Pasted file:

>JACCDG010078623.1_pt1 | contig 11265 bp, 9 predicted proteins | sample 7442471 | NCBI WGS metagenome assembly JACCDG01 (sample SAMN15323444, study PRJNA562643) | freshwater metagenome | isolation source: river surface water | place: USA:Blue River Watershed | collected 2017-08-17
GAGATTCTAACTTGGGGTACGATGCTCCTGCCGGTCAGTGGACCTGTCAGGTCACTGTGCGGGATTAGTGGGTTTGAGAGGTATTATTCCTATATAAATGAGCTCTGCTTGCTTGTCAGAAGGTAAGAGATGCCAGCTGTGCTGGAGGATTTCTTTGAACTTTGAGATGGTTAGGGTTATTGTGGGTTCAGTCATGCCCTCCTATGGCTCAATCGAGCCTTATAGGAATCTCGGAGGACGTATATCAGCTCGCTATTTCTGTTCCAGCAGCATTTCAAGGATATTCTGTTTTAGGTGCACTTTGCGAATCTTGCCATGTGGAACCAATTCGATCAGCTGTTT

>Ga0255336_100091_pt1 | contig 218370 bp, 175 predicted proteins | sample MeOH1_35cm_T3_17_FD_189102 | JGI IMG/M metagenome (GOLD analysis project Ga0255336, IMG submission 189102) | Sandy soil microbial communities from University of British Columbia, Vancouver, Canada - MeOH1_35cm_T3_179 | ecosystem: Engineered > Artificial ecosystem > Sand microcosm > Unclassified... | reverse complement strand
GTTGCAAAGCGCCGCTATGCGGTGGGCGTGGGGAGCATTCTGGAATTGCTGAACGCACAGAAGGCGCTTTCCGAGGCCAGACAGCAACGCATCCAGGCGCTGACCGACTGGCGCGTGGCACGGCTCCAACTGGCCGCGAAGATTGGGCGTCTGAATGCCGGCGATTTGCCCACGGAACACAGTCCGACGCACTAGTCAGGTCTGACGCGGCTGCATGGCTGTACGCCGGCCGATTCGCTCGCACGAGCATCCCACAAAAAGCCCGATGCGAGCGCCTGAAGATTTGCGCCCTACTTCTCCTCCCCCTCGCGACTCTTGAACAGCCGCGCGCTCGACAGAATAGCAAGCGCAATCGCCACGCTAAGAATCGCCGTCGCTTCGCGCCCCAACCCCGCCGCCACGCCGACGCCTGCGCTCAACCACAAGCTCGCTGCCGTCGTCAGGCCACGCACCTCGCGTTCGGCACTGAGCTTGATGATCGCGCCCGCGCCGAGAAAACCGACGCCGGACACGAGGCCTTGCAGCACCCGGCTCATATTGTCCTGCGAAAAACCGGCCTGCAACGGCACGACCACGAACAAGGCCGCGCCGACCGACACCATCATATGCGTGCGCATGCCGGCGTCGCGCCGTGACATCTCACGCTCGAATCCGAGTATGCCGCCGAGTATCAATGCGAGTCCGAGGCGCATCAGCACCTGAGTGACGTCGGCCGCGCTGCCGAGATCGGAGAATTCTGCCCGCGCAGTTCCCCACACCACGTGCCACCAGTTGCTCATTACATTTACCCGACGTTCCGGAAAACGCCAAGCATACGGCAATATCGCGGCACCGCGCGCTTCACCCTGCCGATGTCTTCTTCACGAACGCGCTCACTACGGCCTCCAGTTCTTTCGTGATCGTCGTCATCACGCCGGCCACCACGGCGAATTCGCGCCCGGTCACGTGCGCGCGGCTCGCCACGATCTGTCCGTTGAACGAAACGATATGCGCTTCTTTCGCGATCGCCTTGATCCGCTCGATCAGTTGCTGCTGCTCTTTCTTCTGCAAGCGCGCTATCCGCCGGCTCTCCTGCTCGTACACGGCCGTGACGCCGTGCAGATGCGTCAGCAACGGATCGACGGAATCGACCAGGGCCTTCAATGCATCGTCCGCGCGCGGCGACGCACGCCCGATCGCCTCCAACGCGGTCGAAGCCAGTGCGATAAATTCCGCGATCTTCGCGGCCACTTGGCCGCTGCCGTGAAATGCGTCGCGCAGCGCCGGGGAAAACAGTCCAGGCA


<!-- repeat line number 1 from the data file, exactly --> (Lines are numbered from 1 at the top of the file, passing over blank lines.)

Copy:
>JACCDG010078623.1_pt1 | contig 11265 bp, 9 predicted proteins | sample 7442471 | NCBI WGS metagenome assembly JACCDG01 (sample SAMN15323444, study PRJNA562643) | freshwater metagenome | isolation source: river surface water | place: USA:Blue River Watershed | collected 2017-08-17